Is It Time To Reconsider How We Approach CSS?

Challenging CSS Best Practices By Thierry Koblentz


When it comes to CSS, I believe that the sacred principle of “separation of concerns” (SoC) has lead us to accept bloat, obsolescence, redundancy, poor caching and more. Now, I’m convinced that the only way to improve how we author style sheets is by moving away from this principle.

For those of you who have never heard of the SoC principle in the context of Web design, it relates to something commonly known as the “separation of the three layers”: •structure, •presentation, •behavior.

It is about dividing these concerns into separate resources: an HTML document, one or more cascading style sheets and one or more JavaScript files.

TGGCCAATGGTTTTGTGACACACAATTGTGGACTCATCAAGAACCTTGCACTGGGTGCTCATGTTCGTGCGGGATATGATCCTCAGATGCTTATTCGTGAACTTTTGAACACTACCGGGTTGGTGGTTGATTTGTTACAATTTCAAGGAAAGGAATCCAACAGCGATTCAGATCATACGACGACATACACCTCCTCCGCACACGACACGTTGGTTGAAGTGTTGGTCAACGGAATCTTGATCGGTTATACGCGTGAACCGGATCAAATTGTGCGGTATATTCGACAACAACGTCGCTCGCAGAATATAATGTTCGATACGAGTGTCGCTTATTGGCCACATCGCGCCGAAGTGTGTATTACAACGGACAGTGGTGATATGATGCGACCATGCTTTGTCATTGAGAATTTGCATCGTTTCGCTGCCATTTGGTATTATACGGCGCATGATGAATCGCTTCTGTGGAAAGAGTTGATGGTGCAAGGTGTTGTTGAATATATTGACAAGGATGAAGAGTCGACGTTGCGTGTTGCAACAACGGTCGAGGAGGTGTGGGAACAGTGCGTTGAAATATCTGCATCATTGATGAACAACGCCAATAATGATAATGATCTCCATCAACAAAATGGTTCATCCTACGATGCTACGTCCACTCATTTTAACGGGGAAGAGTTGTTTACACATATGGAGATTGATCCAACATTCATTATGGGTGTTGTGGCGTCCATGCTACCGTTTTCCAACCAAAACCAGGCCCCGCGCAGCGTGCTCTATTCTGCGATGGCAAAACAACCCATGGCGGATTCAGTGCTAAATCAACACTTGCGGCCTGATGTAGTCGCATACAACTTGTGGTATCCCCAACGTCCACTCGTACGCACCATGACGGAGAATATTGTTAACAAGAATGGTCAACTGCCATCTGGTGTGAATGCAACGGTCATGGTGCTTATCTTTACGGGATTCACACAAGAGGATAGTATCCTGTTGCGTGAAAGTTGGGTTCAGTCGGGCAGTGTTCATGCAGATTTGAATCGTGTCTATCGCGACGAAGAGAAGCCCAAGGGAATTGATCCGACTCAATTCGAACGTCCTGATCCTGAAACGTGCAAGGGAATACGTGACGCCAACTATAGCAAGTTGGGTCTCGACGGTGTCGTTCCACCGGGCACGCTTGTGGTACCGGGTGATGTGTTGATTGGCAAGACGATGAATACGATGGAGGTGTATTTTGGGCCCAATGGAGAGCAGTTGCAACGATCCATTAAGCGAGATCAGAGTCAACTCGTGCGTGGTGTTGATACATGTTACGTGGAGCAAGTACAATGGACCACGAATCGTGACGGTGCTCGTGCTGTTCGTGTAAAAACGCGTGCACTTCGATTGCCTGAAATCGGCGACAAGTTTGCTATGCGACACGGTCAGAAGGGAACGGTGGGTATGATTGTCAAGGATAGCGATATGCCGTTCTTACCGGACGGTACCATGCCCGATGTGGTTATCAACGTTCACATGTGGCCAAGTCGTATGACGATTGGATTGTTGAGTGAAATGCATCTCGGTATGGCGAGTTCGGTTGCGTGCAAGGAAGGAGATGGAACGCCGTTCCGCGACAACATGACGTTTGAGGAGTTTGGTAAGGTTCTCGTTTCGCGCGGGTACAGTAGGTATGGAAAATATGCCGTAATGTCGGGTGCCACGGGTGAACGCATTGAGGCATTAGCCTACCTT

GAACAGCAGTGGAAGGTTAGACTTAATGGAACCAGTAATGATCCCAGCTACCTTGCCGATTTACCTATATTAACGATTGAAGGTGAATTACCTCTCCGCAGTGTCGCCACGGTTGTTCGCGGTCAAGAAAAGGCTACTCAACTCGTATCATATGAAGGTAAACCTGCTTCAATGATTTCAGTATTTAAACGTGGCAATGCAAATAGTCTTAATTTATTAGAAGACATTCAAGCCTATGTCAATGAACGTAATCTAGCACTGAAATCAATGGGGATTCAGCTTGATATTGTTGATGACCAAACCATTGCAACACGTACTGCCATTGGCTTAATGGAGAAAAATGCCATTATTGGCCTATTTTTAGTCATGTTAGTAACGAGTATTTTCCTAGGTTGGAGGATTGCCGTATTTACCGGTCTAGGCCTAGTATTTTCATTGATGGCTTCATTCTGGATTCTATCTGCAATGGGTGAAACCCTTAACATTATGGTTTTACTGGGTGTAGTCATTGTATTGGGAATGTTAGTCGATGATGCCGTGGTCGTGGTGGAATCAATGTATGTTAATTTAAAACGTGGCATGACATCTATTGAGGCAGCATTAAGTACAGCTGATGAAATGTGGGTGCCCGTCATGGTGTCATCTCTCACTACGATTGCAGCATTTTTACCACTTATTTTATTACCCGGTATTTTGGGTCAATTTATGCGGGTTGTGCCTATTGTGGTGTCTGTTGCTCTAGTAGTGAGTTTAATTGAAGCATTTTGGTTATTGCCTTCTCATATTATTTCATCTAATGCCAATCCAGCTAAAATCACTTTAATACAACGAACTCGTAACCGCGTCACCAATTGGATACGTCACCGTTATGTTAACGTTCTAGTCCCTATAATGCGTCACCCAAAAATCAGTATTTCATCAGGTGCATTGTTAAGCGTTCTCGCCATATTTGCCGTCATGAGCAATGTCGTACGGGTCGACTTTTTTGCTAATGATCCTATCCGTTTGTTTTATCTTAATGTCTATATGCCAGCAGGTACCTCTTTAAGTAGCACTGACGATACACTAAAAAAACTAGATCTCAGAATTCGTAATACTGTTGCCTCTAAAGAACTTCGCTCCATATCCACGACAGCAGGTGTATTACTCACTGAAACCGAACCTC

But when it comes to the presentational layer, “best practice” goes way beyond the separation of resources. CSS authors thrive on styling documents entirely through style sheets, an approach that has been sanctified by Dave Shea’s excellent project CSS Zen Garden. CSS Zen Garden is what most — if not all — developers consider to be the standard for how to author style sheets.

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